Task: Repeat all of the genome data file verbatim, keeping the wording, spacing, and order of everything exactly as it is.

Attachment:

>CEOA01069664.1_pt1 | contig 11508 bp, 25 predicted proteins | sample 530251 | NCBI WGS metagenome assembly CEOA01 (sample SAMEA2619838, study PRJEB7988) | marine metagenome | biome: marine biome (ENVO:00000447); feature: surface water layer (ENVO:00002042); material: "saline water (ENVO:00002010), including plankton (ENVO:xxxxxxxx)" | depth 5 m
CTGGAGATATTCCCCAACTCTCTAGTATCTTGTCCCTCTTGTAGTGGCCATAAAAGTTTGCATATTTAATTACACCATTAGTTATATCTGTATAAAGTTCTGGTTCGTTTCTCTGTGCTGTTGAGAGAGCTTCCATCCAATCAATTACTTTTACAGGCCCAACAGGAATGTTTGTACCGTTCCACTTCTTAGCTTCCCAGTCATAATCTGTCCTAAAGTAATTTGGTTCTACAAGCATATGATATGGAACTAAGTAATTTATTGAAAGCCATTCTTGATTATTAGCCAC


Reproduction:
>CEOA01069664.1_pt1 | contig 11508 bp, 25 predicted proteins | sample 530251 | NCBI WGS metagenome assembly CEOA01 (sample SAMEA2619838, study PRJEB7988) | marine metagenome | biome: marine biome (ENVO:00000447); feature: surface water layer (ENVO:00002042); material: "saline water (ENVO:00002010), including plankton (ENVO:xxxxxxxx)" | depth 5 m
CTGGAGATATTCCCCAACTCTCTAGTATCTTGTCCCTCTTGTAGTGGCCATAAAAGTTTGCATATTTAATTACACCATTAGTTATATCTGTATAAAGTTCTGGTTCGTTTCTCTGTGCTGTTGAGAGAGCTTCCATCCAATCAATTACTTTTACAGGCCCAACAGGAATGTTTGTACCGTTCCACTTCTTAGCTTCCCAGTCATAATCTGTCCTAAAGTAATTTGGTTCTACAAGCATATGATATGGAACTAAGTAATTTATTGAAAGCCATTCTTGATTATTAGCCAC